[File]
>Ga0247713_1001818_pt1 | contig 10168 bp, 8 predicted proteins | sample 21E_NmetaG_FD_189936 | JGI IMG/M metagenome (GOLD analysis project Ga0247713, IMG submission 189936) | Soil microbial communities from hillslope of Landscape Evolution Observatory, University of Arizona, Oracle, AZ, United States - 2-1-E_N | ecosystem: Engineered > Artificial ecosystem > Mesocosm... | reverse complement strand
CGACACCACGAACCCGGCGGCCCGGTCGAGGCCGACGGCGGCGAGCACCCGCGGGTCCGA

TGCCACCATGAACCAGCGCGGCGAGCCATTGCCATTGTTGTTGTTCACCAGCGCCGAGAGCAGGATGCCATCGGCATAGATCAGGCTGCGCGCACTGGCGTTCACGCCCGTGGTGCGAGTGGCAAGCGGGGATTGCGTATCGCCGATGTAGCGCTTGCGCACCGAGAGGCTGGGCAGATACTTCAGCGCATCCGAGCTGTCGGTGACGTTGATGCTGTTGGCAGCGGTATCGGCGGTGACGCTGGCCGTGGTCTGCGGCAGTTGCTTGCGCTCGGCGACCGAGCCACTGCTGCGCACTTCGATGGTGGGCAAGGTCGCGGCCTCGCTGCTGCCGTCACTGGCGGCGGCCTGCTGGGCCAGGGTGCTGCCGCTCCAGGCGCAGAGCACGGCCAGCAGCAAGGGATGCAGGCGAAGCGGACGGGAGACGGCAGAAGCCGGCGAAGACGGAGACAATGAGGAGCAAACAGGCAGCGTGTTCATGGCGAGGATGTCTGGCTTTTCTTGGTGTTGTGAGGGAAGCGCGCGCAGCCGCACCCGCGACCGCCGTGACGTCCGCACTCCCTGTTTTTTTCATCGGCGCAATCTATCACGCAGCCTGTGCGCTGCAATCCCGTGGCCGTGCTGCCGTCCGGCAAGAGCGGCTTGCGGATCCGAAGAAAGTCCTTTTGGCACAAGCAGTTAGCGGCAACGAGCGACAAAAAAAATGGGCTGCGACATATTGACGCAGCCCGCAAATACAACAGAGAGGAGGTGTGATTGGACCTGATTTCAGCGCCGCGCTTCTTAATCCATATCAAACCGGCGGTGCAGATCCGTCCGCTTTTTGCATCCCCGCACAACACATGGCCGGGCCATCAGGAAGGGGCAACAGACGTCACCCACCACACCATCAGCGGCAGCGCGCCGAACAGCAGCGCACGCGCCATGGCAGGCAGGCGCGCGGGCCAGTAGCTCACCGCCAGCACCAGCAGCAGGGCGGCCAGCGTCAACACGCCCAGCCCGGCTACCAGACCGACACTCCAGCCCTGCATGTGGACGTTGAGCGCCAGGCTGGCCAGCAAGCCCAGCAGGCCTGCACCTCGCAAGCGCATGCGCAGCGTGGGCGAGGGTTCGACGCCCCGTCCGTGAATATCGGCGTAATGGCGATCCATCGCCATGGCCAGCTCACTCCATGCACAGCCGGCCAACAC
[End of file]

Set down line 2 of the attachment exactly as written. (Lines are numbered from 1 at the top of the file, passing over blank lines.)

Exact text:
CGACACCACGAACCCGGCGGCCCGGTCGAGGCCGACGGCGGCGAGCACCCGCGGGTCCGA